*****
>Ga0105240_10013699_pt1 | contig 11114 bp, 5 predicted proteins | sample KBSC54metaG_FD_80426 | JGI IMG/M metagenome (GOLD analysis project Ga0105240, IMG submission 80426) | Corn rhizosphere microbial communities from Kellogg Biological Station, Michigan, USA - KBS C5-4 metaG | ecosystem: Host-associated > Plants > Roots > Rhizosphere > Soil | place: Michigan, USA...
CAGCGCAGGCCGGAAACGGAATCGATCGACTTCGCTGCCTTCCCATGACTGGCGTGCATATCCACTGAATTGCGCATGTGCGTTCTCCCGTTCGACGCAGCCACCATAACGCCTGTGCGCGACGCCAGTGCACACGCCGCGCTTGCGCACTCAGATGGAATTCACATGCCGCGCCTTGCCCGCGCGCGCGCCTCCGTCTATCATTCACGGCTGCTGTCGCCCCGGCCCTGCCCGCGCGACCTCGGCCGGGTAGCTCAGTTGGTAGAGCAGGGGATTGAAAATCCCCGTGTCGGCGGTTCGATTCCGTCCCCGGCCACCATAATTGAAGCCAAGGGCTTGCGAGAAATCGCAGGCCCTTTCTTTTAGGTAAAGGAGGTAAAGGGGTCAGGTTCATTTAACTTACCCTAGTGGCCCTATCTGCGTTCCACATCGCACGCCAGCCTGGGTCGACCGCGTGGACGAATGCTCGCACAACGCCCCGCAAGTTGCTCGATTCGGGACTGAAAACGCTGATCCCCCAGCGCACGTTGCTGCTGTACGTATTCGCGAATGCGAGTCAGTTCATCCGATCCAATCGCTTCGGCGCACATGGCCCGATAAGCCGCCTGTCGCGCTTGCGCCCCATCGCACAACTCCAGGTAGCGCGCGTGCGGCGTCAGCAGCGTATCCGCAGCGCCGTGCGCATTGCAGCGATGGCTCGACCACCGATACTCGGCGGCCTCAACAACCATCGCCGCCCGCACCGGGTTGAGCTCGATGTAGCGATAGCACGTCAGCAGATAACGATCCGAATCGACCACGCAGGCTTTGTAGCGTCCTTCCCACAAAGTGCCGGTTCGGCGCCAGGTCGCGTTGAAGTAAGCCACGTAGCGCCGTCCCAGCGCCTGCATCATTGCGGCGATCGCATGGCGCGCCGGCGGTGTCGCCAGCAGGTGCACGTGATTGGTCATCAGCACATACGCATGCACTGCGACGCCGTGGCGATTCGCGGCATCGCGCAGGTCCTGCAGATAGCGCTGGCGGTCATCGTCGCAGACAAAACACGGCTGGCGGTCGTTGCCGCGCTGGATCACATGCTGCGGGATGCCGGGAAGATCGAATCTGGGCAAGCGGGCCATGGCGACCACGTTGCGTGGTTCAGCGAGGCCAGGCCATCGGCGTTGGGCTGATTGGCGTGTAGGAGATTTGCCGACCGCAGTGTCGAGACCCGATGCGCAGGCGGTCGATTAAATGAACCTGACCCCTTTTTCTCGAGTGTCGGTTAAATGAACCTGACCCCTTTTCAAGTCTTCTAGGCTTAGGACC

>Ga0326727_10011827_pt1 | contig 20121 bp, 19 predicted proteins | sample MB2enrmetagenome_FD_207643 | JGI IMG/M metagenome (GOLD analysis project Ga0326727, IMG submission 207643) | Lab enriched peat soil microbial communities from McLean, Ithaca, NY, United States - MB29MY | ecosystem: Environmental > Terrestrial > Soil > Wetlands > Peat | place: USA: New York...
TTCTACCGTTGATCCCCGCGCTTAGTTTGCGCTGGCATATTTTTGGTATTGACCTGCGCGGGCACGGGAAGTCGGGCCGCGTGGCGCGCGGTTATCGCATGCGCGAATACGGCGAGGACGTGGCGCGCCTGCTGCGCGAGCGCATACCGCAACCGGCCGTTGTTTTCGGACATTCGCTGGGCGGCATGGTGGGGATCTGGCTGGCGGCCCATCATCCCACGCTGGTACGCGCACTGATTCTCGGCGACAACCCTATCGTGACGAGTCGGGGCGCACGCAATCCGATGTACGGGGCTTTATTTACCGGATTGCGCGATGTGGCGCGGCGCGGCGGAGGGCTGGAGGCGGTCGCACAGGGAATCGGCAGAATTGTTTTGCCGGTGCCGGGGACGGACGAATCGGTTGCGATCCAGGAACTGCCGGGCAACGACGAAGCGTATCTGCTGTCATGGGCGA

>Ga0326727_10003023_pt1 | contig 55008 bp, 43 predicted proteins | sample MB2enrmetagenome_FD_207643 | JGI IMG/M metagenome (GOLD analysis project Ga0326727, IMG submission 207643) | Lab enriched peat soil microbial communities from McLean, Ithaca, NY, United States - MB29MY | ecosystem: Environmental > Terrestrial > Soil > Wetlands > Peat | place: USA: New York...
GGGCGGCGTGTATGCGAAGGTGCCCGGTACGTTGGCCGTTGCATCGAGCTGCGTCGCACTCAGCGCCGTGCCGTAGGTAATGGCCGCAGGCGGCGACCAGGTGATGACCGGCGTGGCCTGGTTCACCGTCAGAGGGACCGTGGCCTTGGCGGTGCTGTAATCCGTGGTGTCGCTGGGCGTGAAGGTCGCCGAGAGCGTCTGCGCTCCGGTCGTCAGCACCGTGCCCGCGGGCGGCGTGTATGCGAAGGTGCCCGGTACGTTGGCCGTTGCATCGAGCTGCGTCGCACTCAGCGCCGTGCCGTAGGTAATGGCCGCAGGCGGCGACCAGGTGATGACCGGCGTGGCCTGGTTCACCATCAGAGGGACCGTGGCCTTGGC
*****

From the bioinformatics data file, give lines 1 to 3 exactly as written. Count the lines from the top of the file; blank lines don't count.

>Ga0105240_10013699_pt1 | contig 11114 bp, 5 predicted proteins | sample KBSC54metaG_FD_80426 | JGI IMG/M metagenome (GOLD analysis project Ga0105240, IMG submission 80426) | Corn rhizosphere microbial communities from Kellogg Biological Station, Michigan, USA - KBS C5-4 metaG | ecosystem: Host-associated > Plants > Roots > Rhizosphere > Soil | place: Michigan, USA...
CAGCGCAGGCCGGAAACGGAATCGATCGACTTCGCTGCCTTCCCATGACTGGCGTGCATATCCACTGAATTGCGCATGTGCGTTCTCCCGTTCGACGCAGCCACCATAACGCCTGTGCGCGACGCCAGTGCACACGCCGCGCTTGCGCACTCAGATGGAATTCACATGCCGCGCCTTGCCCGCGCGCGCGCCTCCGTCTATCATTCACGGCTGCTGTCGCCCCGGCCCTGCCCGCGCGACCTCGGCCGGGTAGCTCAGTTGGTAGAGCAGGGGATTGAAAATCCCCGTGTCGGCGGTTCGATTCCGTCCCCGGCCACCATAATTGAAGCCAAGGGCTTGCGAGAAATCGCAGGCCCTTTCTTTTAGGTAAAGGAGGTAAAGGGGTCAGGTTCATTTAACTTACCCTAGTGGCCCTATCTGCGTTCCACATCGCACGCCAGCCTGGGTCGACCGCGTGGACGAATGCTCGCACAACGCCCCGCAAGTTGCTCGATTCGGGACTGAAAACGCTGATCCCCCAGCGCACGTTGCTGCTGTACGTATTCGCGAATGCGAGTCAGTTCATCCGATCCAATCGCTTCGGCGCACATGGCCCGATAAGCCGCCTGTCGCGCTTGCGCCCCATCGCACAACTCCAGGTAGCGCGCGTGCGGCGTCAGCAGCGTATCCGCAGCGCCGTGCGCATTGCAGCGATGGCTCGACCACCGATACTCGGCGGCCTCAACAACCATCGCCGCCCGCACCGGGTTGAGCTCGATGTAGCGATAGCACGTCAGCAGATAACGATCCGAATCGACCACGCAGGCTTTGTAGCGTCCTTCCCACAAAGTGCCGGTTCGGCGCCAGGTCGCGTTGAAGTAAGCCACGTAGCGCCGTCCCAGCGCCTGCATCATTGCGGCGATCGCATGGCGCGCCGGCGGTGTCGCCAGCAGGTGCACGTGATTGGTCATCAGCACATACGCATGCACTGCGACGCCGTGGCGATTCGCGGCATCGCGCAGGTCCTGCAGATAGCGCTGGCGGTCATCGTCGCAGACAAAACACGGCTGGCGGTCGTTGCCGCGCTGGATCACATGCTGCGGGATGCCGGGAAGATCGAATCTGGGCAAGCGGGCCATGGCGACCACGTTGCGTGGTTCAGCGAGGCCAGGCCATCGGCGTTGGGCTGATTGGCGTGTAGGAGATTTGCCGACCGCAGTGTCGAGACCCGATGCGCAGGCGGTCGATTAAATGAACCTGACCCCTTTTTCTCGAGTGTCGGTTAAATGAACCTGACCCCTTTTCAAGTCTTCTAGGCTTAGGACC

>Ga0326727_10011827_pt1 | contig 20121 bp, 19 predicted proteins | sample MB2enrmetagenome_FD_207643 | JGI IMG/M metagenome (GOLD analysis project Ga0326727, IMG submission 207643) | Lab enriched peat soil microbial communities from McLean, Ithaca, NY, United States - MB29MY | ecosystem: Environmental > Terrestrial > Soil > Wetlands > Peat | place: USA: New York...